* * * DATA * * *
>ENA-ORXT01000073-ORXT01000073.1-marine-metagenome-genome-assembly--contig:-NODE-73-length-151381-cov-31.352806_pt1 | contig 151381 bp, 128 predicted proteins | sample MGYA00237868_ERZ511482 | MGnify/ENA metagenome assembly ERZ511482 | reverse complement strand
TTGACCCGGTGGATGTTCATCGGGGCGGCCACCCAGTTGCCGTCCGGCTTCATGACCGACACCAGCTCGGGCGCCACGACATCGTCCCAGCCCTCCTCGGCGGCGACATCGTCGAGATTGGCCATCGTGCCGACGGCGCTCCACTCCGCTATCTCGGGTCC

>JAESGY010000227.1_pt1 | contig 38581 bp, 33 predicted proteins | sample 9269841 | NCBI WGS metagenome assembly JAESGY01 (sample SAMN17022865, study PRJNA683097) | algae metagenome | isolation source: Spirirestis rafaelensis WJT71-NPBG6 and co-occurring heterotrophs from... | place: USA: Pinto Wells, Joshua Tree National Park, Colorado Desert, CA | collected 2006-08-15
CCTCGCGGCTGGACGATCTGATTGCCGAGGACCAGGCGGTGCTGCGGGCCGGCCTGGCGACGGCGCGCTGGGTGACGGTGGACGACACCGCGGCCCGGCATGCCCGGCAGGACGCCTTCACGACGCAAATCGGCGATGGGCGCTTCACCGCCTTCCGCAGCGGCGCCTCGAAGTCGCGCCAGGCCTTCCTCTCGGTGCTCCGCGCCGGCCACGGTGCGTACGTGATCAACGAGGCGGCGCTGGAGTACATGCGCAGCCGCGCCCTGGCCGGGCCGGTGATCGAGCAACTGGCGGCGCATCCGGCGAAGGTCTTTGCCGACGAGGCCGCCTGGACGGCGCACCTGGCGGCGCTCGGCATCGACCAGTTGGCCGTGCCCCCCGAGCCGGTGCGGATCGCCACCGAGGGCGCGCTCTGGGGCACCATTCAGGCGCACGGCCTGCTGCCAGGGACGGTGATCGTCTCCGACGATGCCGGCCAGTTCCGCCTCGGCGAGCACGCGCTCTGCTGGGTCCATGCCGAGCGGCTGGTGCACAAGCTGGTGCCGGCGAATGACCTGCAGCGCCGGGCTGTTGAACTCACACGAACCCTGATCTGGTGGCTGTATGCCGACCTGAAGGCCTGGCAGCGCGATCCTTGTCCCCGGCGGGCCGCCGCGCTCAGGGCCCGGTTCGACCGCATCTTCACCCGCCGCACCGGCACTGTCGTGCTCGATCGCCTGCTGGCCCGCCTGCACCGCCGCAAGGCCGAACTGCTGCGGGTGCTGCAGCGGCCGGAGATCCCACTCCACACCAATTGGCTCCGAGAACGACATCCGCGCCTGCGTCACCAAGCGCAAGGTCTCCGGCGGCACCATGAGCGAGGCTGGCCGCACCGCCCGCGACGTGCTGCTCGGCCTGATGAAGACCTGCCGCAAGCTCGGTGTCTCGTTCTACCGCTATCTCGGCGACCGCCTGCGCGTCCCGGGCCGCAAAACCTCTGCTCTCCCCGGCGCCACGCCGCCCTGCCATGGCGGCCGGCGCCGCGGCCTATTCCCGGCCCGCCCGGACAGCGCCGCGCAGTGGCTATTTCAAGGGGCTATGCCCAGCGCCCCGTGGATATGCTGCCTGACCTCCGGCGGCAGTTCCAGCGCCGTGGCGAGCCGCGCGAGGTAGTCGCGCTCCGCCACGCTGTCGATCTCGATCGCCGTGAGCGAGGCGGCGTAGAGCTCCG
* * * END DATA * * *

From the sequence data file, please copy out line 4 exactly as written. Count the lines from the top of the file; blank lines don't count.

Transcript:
CCTCGCGGCTGGACGATCTGATTGCCGAGGACCAGGCGGTGCTGCGGGCCGGCCTGGCGACGGCGCGCTGGGTGACGGTGGACGACACCGCGGCCCGGCATGCCCGGCAGGACGCCTTCACGACGCAAATCGGCGATGGGCGCTTCACCGCCTTCCGCAGCGGCGCCTCGAAGTCGCGCCAGGCCTTCCTCTCGGTGCTCCGCGCCGGCCACGGTGCGTACGTGATCAACGAGGCGGCGCTGGAGTACATGCGCAGCCGCGCCCTGGCCGGGCCGGTGATCGAGCAACTGGCGGCGCATCCGGCGAAGGTCTTTGCCGACGAGGCCGCCTGGACGGCGCACCTGGCGGCGCTCGGCATCGACCAGTTGGCCGTGCCCCCCGAGCCGGTGCGGATCGCCACCGAGGGCGCGCTCTGGGGCACCATTCAGGCGCACGGCCTGCTGCCAGGGACGGTGATCGTCTCCGACGATGCCGGCCAGTTCCGCCTCGGCGAGCACGCGCTCTGCTGGGTCCATGCCGAGCGGCTGGTGCACAAGCTGGTGCCGGCGAATGACCTGCAGCGCCGGGCTGTTGAACTCACACGAACCCTGATCTGGTGGCTGTATGCCGACCTGAAGGCCTGGCAGCGCGATCCTTGTCCCCGGCGGGCCGCCGCGCTCAGGGCCCGGTTCGACCGCATCTTCACCCGCCGCACCGGCACTGTCGTGCTCGATCGCCTGCTGGCCCGCCTGCACCGCCGCAAGGCCGAACTGCTGCGGGTGCTGCAGCGGCCGGAGATCCCACTCCACACCAATTGGCTCCGAGAACGACATCCGCGCCTGCGTCACCAAGCGCAAGGTCTCCGGCGGCACCATGAGCGAGGCTGGCCGCACCGCCCGCGACGTGCTGCTCGGCCTGATGAAGACCTGCCGCAAGCTCGGTGTCTCGTTCTACCGCTATCTCGGCGACCGCCTGCGCGTCCCGGGCCGCAAAACCTCTGCTCTCCCCGGCGCCACGCCGCCCTGCCATGGCGGCCGGCGCCGCGGCCTATTCCCGGCCCGCCCGGACAGCGCCGCGCAGTGGCTATTTCAAGGGGCTATGCCCAGCGCCCCGTGGATATGCTGCCTGACCTCCGGCGGCAGTTCCAGCGCCGTGGCGAGCCGCGCGAGGTAGTCGCGCTCCGCCACGCTGTCGATCTCGATCGCCGTGAGCGAGGCGGCGTAGAGCTCCG